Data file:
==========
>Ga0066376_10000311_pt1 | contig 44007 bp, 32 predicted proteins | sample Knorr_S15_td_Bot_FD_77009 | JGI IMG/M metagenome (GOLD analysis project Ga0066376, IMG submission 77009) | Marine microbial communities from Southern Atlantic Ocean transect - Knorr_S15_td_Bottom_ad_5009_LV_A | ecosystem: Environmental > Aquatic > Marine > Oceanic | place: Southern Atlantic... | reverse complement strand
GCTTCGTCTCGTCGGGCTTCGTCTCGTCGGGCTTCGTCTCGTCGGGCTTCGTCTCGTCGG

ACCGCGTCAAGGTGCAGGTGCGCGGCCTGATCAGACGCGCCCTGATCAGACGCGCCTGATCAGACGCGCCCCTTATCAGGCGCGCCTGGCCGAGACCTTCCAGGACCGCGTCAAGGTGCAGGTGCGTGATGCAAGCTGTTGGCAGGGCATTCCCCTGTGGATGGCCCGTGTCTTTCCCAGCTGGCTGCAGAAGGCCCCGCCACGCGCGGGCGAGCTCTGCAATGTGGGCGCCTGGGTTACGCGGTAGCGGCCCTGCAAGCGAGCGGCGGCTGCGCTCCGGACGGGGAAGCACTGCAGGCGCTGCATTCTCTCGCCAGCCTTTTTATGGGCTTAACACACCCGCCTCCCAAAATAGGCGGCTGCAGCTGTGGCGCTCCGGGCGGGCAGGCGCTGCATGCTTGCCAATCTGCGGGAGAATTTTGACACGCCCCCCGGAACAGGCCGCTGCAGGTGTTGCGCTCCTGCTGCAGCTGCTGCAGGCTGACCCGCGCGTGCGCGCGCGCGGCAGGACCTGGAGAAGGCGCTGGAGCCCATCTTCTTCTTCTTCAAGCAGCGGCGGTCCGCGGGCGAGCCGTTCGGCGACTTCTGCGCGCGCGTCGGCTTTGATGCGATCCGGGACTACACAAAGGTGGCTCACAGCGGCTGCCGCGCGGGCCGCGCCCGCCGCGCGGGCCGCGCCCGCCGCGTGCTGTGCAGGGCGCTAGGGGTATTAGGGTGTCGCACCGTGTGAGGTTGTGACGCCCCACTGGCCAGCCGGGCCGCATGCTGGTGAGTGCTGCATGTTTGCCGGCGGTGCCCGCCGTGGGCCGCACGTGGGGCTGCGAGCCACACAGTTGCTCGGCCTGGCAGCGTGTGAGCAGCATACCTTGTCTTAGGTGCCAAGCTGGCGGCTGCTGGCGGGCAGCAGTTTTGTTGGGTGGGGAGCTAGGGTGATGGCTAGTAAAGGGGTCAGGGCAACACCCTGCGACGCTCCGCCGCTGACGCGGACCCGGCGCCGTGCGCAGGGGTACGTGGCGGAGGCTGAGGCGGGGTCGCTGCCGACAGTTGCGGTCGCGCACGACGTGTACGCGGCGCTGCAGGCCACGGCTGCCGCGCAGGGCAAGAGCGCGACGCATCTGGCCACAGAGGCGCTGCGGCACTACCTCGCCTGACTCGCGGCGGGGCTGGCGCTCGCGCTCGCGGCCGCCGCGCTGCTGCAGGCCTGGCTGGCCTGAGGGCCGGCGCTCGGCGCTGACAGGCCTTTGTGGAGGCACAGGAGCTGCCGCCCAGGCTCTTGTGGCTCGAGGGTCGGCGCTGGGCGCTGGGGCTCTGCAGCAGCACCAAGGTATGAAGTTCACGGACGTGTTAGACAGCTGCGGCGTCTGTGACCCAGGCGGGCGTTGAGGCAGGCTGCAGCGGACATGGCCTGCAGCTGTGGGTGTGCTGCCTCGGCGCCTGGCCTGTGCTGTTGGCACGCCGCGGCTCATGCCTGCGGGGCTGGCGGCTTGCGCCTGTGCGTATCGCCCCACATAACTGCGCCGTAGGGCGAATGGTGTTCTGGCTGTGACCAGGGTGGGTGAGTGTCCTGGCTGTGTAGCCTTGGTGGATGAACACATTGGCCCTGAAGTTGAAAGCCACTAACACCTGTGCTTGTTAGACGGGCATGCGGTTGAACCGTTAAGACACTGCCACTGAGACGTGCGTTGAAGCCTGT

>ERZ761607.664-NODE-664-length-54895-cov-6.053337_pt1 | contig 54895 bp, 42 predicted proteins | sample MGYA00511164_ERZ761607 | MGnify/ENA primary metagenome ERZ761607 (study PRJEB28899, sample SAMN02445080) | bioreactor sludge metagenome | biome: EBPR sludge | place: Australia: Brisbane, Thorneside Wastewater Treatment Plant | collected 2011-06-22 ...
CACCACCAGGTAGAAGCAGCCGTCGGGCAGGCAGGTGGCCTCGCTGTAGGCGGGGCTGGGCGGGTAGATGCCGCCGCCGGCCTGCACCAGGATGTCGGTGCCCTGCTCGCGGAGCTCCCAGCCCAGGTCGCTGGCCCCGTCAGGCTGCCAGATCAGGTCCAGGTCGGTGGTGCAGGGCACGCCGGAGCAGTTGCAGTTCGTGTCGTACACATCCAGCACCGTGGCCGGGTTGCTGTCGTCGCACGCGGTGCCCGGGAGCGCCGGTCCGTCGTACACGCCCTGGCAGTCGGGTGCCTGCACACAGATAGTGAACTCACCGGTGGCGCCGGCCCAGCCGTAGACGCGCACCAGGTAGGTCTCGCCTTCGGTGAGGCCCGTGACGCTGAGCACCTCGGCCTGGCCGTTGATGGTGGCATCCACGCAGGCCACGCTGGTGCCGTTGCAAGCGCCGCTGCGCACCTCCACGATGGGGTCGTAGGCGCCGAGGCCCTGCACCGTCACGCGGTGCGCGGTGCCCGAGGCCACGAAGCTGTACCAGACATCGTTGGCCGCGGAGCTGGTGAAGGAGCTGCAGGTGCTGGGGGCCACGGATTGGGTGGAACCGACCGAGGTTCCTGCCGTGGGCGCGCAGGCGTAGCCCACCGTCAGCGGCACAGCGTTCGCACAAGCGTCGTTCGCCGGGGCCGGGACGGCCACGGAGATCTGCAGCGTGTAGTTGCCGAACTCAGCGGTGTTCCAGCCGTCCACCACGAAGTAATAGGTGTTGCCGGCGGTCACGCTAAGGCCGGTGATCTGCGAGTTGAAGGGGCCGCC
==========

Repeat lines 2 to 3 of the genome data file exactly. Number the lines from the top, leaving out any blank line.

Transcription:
GCTTCGTCTCGTCGGGCTTCGTCTCGTCGGGCTTCGTCTCGTCGGGCTTCGTCTCGTCGG

ACCGCGTCAAGGTGCAGGTGCGCGGCCTGATCAGACGCGCCCTGATCAGACGCGCCTGATCAGACGCGCCCCTTATCAGGCGCGCCTGGCCGAGACCTTCCAGGACCGCGTCAAGGTGCAGGTGCGTGATGCAAGCTGTTGGCAGGGCATTCCCCTGTGGATGGCCCGTGTCTTTCCCAGCTGGCTGCAGAAGGCCCCGCCACGCGCGGGCGAGCTCTGCAATGTGGGCGCCTGGGTTACGCGGTAGCGGCCCTGCAAGCGAGCGGCGGCTGCGCTCCGGACGGGGAAGCACTGCAGGCGCTGCATTCTCTCGCCAGCCTTTTTATGGGCTTAACACACCCGCCTCCCAAAATAGGCGGCTGCAGCTGTGGCGCTCCGGGCGGGCAGGCGCTGCATGCTTGCCAATCTGCGGGAGAATTTTGACACGCCCCCCGGAACAGGCCGCTGCAGGTGTTGCGCTCCTGCTGCAGCTGCTGCAGGCTGACCCGCGCGTGCGCGCGCGCGGCAGGACCTGGAGAAGGCGCTGGAGCCCATCTTCTTCTTCTTCAAGCAGCGGCGGTCCGCGGGCGAGCCGTTCGGCGACTTCTGCGCGCGCGTCGGCTTTGATGCGATCCGGGACTACACAAAGGTGGCTCACAGCGGCTGCCGCGCGGGCCGCGCCCGCCGCGCGGGCCGCGCCCGCCGCGTGCTGTGCAGGGCGCTAGGGGTATTAGGGTGTCGCACCGTGTGAGGTTGTGACGCCCCACTGGCCAGCCGGGCCGCATGCTGGTGAGTGCTGCATGTTTGCCGGCGGTGCCCGCCGTGGGCCGCACGTGGGGCTGCGAGCCACACAGTTGCTCGGCCTGGCAGCGTGTGAGCAGCATACCTTGTCTTAGGTGCCAAGCTGGCGGCTGCTGGCGGGCAGCAGTTTTGTTGGGTGGGGAGCTAGGGTGATGGCTAGTAAAGGGGTCAGGGCAACACCCTGCGACGCTCCGCCGCTGACGCGGACCCGGCGCCGTGCGCAGGGGTACGTGGCGGAGGCTGAGGCGGGGTCGCTGCCGACAGTTGCGGTCGCGCACGACGTGTACGCGGCGCTGCAGGCCACGGCTGCCGCGCAGGGCAAGAGCGCGACGCATCTGGCCACAGAGGCGCTGCGGCACTACCTCGCCTGACTCGCGGCGGGGCTGGCGCTCGCGCTCGCGGCCGCCGCGCTGCTGCAGGCCTGGCTGGCCTGAGGGCCGGCGCTCGGCGCTGACAGGCCTTTGTGGAGGCACAGGAGCTGCCGCCCAGGCTCTTGTGGCTCGAGGGTCGGCGCTGGGCGCTGGGGCTCTGCAGCAGCACCAAGGTATGAAGTTCACGGACGTGTTAGACAGCTGCGGCGTCTGTGACCCAGGCGGGCGTTGAGGCAGGCTGCAGCGGACATGGCCTGCAGCTGTGGGTGTGCTGCCTCGGCGCCTGGCCTGTGCTGTTGGCACGCCGCGGCTCATGCCTGCGGGGCTGGCGGCTTGCGCCTGTGCGTATCGCCCCACATAACTGCGCCGTAGGGCGAATGGTGTTCTGGCTGTGACCAGGGTGGGTGAGTGTCCTGGCTGTGTAGCCTTGGTGGATGAACACATTGGCCCTGAAGTTGAAAGCCACTAACACCTGTGCTTGTTAGACGGGCATGCGGTTGAACCGTTAAGACACTGCCACTGAGACGTGCGTTGAAGCCTGT